Whether playing piano or fiddle, or showcasing his stepdancing capabilities, Troy MacGillivray displays intense commitment to the Celtic heritage he inherited from his Highland ancestors. His versatility has had him performing across Canada and the US and overseas from Switzerland to Australia. Troy’s first three albums – Eleven (2005), Boomerang (2003) and Musical Ties (2001) were each nominated for East Coast Music Awards. His fourth album, Live At The Music Room, won the 2008 ECMA Instrumental Recording of the Year and When Here Meets There, recorded with Shane Cook, was named 2009 ECMA Roots/Traditional Group Album of the Year.
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Susan MacLean was born and raised in Washabuck and now resides in the Sydney area. She has performed with various Cape Breton musicians at dances, concerts and house rackets and has taught Cape Breton style piano accompaniment for many years at St. Ann’s Gaelic College. She is also a member of the Cape Breton Fiddlers’ Association, plays fiddle and writes music. Susan’s enthusiasm for Cape Breton style piano comes from influences within her own extended family including grandfather Michael Anthony MacLean, uncles Carl and Hector MacKenzie and cousins in the Barra MacNeils.
Wendy is an award-winning fiddler, piano player and step dancer from Creignish, Cape Breton who began performing as a stepdancer at age 5. At age 12, she began fiddle lessons with Stan Chapman. By age fifteen, Wendy was playing dances all over Cape Breton Island, forming the sound that makes her so recognizable today. With five records to her credit – including “Variations” with her Cape Breton Celtic Supergroup, Beolach – she is a favourite with traditional audiences everywhere. Wendy has toured all over the world as a solo performer, and with The Rankins, Mary Jane Lamond, Ashley MacIsaac and Beolach. Wendy’s critically acclaimed release “Seinn” is a partnership with long time musical collaborator, Mary Jane Lamond.
The Men of the Deeps is a choir of working and retired coal miners from Cape Breton Island, organized in 1966 as part of Cape Breton’s contribution to Canada’s Centennial Year. The Men of the Deeps have released nine albums, been the subject of two NFB films and one book, toured around the world and frequently been featured on TV and radio. Today the Men of the Deeps are more than a singing group – it is a social institution. There is a camaraderie amongst the members of the group that carries over to their audiences wherever they perform.
Tyson Chen is an accomplished pianist from Ottawa, Ontario who now lives in Mabou, Cape Breton. He started classical piano at a young age and soon learned many other styles from ragtime to rock. Over the past few years, he has immersed himself in the celtic music scene and learned the Cape Breton style of piano accompaniment. Tyson regularly accompanies local fiddlers for ceilidhs, square dances, and sessions throughout Cape Breton and Nova Scotia, and has recently performed in the hugely successful local musicals “John Archie & Nellie” and “The Weddin’ Dance”, in which he was also the musical director.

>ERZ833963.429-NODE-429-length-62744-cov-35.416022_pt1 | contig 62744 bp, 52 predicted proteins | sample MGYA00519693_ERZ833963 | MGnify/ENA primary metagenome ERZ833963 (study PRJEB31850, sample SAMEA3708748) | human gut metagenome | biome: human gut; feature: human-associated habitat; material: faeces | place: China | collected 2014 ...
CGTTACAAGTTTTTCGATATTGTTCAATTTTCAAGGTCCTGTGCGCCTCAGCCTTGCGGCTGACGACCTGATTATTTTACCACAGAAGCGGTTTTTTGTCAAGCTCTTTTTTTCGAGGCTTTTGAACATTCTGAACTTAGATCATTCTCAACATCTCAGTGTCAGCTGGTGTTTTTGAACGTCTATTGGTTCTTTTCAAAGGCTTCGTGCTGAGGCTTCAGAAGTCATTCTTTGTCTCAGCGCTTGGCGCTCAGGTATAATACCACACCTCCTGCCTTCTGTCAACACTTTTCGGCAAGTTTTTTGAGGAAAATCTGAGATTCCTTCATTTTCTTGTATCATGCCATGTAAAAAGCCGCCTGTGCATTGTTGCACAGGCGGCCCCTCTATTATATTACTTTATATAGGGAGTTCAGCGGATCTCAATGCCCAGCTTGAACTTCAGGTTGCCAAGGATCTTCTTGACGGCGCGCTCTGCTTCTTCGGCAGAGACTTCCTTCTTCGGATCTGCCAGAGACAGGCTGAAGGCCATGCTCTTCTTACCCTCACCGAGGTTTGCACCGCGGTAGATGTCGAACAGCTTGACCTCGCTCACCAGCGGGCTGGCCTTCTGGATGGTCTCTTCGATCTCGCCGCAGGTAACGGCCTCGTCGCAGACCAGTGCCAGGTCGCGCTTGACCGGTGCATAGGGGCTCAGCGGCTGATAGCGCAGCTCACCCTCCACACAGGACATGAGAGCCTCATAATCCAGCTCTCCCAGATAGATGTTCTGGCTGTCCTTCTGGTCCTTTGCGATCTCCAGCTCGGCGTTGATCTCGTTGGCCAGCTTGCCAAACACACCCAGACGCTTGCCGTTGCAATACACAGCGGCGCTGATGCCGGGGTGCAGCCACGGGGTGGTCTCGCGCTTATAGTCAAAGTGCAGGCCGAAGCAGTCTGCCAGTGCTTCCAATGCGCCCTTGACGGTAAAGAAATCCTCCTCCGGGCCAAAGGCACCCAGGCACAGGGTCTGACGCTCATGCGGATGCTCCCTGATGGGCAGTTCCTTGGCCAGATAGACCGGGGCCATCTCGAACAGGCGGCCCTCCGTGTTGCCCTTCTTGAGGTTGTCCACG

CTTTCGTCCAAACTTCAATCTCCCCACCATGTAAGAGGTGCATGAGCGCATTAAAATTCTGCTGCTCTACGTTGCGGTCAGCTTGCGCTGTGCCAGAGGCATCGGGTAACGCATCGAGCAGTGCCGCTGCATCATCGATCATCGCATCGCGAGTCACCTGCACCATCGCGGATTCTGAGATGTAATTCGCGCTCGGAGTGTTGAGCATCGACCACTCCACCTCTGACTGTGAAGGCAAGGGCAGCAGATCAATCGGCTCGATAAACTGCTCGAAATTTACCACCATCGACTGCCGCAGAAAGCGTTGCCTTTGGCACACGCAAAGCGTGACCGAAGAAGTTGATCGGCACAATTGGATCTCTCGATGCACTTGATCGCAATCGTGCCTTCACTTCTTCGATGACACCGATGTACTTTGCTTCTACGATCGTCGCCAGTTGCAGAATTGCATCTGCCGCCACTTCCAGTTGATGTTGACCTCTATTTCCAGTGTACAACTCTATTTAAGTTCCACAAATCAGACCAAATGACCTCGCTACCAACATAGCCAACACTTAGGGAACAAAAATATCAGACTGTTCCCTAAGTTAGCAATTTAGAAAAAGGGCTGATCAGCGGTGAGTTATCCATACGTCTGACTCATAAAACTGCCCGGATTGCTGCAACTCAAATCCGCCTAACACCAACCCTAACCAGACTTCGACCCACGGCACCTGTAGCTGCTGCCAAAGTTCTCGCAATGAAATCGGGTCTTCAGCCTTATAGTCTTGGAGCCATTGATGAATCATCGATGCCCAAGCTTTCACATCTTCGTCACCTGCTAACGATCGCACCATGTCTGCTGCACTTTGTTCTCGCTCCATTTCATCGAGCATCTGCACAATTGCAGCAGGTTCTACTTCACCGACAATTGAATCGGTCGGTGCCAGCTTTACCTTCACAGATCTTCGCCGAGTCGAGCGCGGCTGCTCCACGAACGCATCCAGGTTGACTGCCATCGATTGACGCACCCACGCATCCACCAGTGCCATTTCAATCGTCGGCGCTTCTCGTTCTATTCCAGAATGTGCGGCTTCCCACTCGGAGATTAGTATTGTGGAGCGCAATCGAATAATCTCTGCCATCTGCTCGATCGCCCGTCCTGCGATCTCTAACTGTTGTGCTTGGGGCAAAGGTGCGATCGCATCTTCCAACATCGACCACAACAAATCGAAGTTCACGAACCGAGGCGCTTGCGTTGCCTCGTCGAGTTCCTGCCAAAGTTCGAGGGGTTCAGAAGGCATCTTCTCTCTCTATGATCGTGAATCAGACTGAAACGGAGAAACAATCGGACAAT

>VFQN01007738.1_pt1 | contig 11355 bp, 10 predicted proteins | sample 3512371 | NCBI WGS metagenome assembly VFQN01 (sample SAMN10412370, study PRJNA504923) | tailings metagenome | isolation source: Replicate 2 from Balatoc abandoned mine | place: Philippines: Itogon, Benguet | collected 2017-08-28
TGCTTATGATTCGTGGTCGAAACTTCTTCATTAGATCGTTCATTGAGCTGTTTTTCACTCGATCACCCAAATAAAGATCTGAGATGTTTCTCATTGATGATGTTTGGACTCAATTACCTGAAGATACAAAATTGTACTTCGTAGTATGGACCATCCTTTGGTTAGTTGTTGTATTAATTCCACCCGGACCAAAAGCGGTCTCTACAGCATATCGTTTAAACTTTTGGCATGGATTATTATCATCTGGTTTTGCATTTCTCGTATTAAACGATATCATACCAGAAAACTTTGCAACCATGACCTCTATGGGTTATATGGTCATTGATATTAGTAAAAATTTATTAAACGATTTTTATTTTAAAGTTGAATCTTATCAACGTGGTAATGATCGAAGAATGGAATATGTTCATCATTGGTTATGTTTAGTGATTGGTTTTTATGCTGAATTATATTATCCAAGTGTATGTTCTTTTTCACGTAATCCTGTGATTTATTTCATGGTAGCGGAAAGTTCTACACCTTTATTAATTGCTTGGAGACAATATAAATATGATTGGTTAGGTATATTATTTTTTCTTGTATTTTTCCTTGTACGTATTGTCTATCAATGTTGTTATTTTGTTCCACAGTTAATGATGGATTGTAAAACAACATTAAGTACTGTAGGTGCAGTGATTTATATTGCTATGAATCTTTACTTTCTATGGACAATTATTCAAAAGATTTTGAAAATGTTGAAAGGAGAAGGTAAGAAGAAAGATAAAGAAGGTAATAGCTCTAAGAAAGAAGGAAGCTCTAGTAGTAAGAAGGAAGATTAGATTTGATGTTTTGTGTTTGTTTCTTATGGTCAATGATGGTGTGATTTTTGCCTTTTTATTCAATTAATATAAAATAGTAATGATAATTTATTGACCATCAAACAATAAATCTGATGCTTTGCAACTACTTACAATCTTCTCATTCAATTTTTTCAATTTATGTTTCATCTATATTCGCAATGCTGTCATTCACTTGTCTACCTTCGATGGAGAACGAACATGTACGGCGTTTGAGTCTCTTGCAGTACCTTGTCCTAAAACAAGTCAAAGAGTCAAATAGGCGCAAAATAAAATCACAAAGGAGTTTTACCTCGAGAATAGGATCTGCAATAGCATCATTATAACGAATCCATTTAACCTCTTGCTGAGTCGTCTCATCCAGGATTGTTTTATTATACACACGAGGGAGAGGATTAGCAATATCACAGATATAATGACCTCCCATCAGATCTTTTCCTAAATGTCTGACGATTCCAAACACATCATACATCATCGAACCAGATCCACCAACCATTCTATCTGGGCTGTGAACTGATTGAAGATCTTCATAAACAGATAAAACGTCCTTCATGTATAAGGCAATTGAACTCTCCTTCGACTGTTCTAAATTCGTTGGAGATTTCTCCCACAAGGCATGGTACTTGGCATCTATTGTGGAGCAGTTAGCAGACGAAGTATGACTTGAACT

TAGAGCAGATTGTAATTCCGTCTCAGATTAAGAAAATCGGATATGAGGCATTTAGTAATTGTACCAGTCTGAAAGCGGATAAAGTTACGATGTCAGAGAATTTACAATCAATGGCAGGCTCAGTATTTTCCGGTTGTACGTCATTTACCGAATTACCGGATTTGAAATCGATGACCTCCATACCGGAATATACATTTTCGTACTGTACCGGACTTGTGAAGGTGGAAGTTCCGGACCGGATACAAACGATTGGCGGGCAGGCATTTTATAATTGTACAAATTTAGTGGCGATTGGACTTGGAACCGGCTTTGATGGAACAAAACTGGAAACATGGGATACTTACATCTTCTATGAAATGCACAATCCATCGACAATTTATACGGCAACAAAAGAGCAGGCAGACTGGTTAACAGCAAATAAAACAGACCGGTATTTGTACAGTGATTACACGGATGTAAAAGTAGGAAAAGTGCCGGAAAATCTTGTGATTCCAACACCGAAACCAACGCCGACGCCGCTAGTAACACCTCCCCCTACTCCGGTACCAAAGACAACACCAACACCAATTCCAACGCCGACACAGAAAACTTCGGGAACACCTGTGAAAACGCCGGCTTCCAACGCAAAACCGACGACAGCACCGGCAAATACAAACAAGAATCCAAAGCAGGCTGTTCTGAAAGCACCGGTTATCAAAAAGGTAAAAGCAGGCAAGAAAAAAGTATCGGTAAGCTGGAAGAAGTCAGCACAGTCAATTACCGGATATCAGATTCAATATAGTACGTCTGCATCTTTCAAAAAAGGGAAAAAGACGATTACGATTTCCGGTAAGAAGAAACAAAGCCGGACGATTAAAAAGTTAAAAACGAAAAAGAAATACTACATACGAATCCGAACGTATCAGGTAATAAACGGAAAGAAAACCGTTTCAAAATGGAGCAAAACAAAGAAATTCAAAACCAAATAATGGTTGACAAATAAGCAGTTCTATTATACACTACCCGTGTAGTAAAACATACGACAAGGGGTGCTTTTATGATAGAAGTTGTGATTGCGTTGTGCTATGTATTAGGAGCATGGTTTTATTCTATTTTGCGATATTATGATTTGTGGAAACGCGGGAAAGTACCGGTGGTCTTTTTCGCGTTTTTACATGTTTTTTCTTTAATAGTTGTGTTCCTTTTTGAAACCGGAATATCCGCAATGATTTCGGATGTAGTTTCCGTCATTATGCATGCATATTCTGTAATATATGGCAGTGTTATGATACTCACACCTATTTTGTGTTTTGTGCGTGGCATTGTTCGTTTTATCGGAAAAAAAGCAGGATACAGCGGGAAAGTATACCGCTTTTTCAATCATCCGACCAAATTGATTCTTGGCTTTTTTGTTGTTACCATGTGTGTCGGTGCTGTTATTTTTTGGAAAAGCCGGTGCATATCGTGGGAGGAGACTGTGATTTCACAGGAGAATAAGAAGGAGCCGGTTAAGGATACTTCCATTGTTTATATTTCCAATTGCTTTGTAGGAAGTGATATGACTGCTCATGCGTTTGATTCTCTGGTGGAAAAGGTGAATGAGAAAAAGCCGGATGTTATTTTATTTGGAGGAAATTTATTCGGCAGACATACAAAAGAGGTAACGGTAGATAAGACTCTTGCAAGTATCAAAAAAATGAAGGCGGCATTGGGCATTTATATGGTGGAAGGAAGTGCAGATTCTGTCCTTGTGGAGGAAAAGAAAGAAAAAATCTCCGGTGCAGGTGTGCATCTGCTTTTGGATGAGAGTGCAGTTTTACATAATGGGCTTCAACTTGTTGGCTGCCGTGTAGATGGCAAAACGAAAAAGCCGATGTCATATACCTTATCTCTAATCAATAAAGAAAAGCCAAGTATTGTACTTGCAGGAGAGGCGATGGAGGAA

With roots going back six generations, this family of players shares a legacy of tradition. Ever since Joe Pete Chaisson formed the PEI Fiddlers Association and established the Rollo Bay Fiddle festival, the family has worked to preserve and protect traditional music and dance on Prince Edward Island. Joe Pete’s three sons–Peter, Kenny and Kevin–still set the standard for younger generations to follow. Peter’s masterful touch on the fiddle has never wavered through decades of play. An accomplished composer and player, Kenny has tunes to go on for days. And Kevin is one of the most sought after piano accompanists on PEI. Kenny, Kevin and Peter will be joined at Celtic Colours this year by J.J. Chaisson, Koady Chaisson and Elmer Deagle.
Mary Elizabeth MacInnis is Buddy MacMaster’s daughter. She began to play the piano by practicing along with tapes of her father. There are numerous home and dance recordings of Buddy spanning over forty years and they include a variety of accompanists including John Morris Rankin and Buddy’s sisters, Betty Lou, Genevieve and Lorraine. Many of these home tapes, with their long, extended sets, are perfect for learning tunes and practicing piano accompaniment. Mary Elizabeth was 14 when she first performed with her father in a concert at Judique Parish Hall and, a few years later, began playing with him at the Glencoe Mills dances. She has also traveled with her father to play in Boston, Washington and Toronto.
This is a powerful collaboration borne of a long-time friendship and a shared love of Celtic music. Whether it’s the mesmerizing Gaelic vocals of Mary Jane, or the superb and true musicianship of Wendy on the fiddle, these ladies have been making their mark with traditional audiences worldwide for over two decades. Mary Jane and Wendy have both been recognized internationally for their solo music careers, and Wendy has been Mary Jane’s steadfast comrade in the presentation of her music for many years. It seems only natural that these two impressive talents now come together to create a true musical partnership, which will combine their musical sensibilities, their strong Celtic roots, and their colourful personalities.